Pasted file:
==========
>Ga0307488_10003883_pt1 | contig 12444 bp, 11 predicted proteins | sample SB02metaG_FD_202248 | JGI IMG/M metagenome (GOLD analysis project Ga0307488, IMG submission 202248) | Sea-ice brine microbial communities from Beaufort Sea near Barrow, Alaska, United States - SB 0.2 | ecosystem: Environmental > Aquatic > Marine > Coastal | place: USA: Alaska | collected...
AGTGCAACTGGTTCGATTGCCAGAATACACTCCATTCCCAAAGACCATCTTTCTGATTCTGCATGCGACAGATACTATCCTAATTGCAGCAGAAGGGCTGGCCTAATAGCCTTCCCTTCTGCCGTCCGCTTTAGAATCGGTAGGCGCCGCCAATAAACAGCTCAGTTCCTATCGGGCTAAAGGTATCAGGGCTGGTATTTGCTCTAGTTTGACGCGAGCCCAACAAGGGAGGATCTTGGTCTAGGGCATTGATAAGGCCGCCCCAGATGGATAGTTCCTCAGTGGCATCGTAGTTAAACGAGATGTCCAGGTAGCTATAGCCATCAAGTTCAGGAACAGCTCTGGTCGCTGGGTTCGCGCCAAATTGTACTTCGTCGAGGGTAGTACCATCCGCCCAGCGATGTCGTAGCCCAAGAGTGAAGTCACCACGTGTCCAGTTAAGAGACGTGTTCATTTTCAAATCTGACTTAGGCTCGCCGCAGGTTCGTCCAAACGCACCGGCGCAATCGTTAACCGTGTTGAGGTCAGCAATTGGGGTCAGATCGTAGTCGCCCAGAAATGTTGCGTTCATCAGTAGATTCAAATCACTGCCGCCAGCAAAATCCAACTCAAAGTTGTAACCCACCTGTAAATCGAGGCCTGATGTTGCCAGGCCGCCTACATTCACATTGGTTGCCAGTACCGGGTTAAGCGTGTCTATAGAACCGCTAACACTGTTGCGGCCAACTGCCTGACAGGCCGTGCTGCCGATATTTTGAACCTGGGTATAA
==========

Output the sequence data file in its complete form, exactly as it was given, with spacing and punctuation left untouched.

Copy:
>Ga0307488_10003883_pt1 | contig 12444 bp, 11 predicted proteins | sample SB02metaG_FD_202248 | JGI IMG/M metagenome (GOLD analysis project Ga0307488, IMG submission 202248) | Sea-ice brine microbial communities from Beaufort Sea near Barrow, Alaska, United States - SB 0.2 | ecosystem: Environmental > Aquatic > Marine > Coastal | place: USA: Alaska | collected...
AGTGCAACTGGTTCGATTGCCAGAATACACTCCATTCCCAAAGACCATCTTTCTGATTCTGCATGCGACAGATACTATCCTAATTGCAGCAGAAGGGCTGGCCTAATAGCCTTCCCTTCTGCCGTCCGCTTTAGAATCGGTAGGCGCCGCCAATAAACAGCTCAGTTCCTATCGGGCTAAAGGTATCAGGGCTGGTATTTGCTCTAGTTTGACGCGAGCCCAACAAGGGAGGATCTTGGTCTAGGGCATTGATAAGGCCGCCCCAGATGGATAGTTCCTCAGTGGCATCGTAGTTAAACGAGATGTCCAGGTAGCTATAGCCATCAAGTTCAGGAACAGCTCTGGTCGCTGGGTTCGCGCCAAATTGTACTTCGTCGAGGGTAGTACCATCCGCCCAGCGATGTCGTAGCCCAAGAGTGAAGTCACCACGTGTCCAGTTAAGAGACGTGTTCATTTTCAAATCTGACTTAGGCTCGCCGCAGGTTCGTCCAAACGCACCGGCGCAATCGTTAACCGTGTTGAGGTCAGCAATTGGGGTCAGATCGTAGTCGCCCAGAAATGTTGCGTTCATCAGTAGATTCAAATCACTGCCGCCAGCAAAATCCAACTCAAAGTTGTAACCCACCTGTAAATCGAGGCCTGATGTTGCCAGGCCGCCTACATTCACATTGGTTGCCAGTACCGGGTTAAGCGTGTCTATAGAACCGCTAACACTGTTGCGGCCAACTGCCTGACAGGCCGTGCTGCCGATATTTTGAACCTGGGTATAA